|In search of a Scottish identity|
The author explains that he has - or had - a Scottish grandfather. I am in the same boat. My Scottish grandfather, my mother's father Willie Gordon, spoke with a strong Scottish accent until the end of his longish life. He lived for most of his adult life in Kent, farming. My father was at school at Alloa Academy while his father oversaw the engineering works to enlarge the naval dockyards at Rosyth before and during WWI. My sister, brother and I had a Scots nanny from Kincardine. Every week, a tin of supplies essential to survival would arrive from Toll Cottage, Kincardine, containing the previous week's episode of the 'Oor Wullie' cartoon, home-made tablet and a packet of Imperial mints. My sister and I wore Fair Isle jumpers, mittens and tams. We celebrated Hogmanay at home in north Kent. Our darkest-haired friend and neighbour, a Welshman as it happens, first footed with a lump of coal. We identified strongly with the Gordon Highlanders.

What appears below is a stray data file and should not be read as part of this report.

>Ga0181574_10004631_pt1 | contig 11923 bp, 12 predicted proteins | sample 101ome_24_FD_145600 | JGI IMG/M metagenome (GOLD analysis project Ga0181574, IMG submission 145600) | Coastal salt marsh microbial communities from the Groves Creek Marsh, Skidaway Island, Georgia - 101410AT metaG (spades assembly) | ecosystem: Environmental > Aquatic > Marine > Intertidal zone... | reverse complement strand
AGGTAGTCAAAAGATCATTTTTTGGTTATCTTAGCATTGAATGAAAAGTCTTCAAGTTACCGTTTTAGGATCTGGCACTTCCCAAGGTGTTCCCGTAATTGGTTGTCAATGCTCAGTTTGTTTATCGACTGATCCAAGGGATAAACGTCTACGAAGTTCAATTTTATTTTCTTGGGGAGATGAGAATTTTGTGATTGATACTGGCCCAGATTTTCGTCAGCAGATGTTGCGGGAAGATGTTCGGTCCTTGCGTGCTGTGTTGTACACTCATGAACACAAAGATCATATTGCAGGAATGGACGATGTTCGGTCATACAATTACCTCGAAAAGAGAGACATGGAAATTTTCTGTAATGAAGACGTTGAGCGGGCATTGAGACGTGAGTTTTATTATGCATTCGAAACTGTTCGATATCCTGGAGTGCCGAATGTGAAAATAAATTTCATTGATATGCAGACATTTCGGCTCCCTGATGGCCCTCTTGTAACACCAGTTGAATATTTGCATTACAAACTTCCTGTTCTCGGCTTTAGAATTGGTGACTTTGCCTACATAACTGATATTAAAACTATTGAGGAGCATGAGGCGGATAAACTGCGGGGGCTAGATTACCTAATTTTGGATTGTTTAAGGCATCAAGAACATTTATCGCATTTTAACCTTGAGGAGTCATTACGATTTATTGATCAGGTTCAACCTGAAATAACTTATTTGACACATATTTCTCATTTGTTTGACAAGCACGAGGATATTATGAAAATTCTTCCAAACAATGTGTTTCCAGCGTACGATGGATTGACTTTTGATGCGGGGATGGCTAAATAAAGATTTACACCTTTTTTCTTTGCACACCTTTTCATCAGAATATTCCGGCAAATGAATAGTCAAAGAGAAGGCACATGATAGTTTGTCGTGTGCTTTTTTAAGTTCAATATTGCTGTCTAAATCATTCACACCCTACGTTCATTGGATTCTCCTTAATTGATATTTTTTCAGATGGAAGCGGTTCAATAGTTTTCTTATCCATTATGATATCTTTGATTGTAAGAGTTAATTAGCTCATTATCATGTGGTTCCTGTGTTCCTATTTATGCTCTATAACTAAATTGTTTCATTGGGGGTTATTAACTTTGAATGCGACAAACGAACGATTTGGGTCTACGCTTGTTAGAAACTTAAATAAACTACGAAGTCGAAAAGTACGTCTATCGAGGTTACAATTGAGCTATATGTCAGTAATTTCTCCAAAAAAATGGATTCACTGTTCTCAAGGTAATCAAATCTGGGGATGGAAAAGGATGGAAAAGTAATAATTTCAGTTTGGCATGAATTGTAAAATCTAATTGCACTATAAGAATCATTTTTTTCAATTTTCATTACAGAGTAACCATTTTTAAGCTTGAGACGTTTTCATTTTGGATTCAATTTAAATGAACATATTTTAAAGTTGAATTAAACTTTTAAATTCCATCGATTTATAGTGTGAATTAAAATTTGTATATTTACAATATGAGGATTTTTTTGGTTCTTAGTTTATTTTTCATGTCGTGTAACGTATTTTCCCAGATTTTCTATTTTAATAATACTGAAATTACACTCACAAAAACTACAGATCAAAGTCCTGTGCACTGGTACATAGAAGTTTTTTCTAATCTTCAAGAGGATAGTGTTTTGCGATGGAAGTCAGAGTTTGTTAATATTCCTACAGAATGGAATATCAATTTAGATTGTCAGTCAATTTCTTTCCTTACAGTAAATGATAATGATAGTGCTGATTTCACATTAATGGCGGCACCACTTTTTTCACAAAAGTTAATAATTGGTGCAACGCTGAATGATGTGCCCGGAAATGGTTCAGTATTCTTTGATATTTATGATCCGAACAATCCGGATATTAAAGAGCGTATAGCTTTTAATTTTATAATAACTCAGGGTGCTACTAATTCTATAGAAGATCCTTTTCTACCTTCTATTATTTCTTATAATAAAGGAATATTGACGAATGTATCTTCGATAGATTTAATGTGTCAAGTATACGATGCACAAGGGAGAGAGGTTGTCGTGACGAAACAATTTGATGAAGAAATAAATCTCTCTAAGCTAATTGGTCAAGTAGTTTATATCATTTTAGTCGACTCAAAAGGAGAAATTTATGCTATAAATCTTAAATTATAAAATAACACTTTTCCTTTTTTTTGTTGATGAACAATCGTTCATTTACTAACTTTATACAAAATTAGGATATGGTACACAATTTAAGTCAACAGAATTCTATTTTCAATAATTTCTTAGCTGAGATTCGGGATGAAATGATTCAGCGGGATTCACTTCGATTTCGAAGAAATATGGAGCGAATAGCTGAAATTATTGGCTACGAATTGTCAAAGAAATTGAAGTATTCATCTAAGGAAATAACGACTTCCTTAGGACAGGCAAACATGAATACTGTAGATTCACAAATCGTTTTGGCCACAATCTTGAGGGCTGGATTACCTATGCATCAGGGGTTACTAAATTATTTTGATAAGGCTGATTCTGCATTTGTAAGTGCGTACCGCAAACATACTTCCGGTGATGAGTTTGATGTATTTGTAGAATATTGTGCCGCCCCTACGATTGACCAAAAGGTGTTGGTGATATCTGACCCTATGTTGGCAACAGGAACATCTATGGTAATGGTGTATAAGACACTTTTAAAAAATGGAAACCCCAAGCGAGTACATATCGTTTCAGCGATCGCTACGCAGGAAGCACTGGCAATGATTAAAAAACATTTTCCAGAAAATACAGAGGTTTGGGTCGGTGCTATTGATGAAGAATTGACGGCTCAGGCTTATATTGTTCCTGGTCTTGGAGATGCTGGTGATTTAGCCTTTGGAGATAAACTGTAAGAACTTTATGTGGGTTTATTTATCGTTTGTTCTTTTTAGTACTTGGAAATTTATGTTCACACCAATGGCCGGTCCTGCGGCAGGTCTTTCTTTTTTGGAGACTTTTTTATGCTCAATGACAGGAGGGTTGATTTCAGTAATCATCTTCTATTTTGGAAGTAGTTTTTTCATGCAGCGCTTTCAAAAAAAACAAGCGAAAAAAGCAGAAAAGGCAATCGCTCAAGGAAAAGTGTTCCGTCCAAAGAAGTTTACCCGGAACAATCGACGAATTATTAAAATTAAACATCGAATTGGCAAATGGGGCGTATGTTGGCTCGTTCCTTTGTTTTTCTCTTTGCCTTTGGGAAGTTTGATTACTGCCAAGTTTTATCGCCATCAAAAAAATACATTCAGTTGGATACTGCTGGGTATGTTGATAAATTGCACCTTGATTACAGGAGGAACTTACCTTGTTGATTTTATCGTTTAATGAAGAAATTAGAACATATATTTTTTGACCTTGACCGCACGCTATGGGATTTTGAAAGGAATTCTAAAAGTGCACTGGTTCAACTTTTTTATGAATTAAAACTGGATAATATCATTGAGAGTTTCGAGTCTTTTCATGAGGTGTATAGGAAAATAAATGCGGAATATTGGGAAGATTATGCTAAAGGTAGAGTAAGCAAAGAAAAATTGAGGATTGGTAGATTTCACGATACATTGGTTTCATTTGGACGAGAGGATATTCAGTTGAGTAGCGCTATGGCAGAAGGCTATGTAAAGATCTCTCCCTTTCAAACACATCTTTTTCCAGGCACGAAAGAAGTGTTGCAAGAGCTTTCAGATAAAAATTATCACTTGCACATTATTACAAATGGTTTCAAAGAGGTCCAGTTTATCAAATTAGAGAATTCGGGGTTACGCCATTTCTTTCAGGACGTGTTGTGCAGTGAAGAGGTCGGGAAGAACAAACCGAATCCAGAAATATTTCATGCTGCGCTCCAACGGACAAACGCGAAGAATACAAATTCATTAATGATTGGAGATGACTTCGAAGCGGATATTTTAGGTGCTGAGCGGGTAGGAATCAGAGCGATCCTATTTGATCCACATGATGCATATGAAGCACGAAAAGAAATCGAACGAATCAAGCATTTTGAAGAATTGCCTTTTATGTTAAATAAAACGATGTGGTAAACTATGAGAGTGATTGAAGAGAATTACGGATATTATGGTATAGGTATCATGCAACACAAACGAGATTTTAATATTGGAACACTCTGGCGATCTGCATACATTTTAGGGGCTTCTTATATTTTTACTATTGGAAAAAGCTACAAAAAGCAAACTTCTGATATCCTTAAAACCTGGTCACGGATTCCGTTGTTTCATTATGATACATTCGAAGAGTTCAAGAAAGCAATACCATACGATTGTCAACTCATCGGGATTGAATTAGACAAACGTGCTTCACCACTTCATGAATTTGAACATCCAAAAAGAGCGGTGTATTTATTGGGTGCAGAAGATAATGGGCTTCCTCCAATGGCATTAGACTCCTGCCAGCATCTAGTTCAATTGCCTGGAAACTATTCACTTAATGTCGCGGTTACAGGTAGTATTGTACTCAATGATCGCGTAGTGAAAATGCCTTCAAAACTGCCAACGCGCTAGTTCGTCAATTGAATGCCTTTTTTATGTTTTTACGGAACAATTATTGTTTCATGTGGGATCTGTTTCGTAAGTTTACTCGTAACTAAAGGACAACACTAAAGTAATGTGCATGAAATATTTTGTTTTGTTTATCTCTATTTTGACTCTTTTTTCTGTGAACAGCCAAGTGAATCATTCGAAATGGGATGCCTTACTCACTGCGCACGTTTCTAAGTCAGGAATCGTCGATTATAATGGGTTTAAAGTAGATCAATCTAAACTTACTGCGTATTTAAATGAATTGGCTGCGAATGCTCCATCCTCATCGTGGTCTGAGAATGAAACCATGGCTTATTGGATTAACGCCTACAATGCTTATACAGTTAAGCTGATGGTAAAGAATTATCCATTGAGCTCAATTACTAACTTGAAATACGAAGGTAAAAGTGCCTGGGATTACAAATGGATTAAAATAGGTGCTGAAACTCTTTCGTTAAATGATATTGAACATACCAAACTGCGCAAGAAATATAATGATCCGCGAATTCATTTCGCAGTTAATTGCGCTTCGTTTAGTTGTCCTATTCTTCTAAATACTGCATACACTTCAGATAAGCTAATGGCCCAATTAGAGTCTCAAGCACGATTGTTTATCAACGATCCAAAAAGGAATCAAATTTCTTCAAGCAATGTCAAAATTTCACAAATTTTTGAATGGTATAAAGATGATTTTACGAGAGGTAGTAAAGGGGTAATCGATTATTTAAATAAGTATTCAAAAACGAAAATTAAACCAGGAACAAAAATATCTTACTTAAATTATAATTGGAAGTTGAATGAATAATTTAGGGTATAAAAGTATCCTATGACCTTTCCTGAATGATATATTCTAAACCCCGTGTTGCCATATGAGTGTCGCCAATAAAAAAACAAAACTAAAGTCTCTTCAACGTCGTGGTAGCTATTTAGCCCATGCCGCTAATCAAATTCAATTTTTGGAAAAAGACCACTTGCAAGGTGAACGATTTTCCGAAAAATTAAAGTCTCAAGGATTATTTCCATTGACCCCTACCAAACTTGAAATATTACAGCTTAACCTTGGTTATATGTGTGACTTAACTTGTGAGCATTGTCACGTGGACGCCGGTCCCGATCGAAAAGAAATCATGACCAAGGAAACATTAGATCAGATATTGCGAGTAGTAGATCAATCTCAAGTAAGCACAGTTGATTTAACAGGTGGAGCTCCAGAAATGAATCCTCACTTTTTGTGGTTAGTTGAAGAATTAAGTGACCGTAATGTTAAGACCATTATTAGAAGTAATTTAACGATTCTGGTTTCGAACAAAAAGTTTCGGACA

Like many confused Brits, including the author of 'Four Scottish Journeys' I feel very at home in Scotland, although I only came here to live in 1994 when I was 50 years of age. I said at the time that I felt like a salmon swimming up river to somewhere familiar. I had already spawned so I suppose what I really meant was that I had chosen to come to Scotland to die.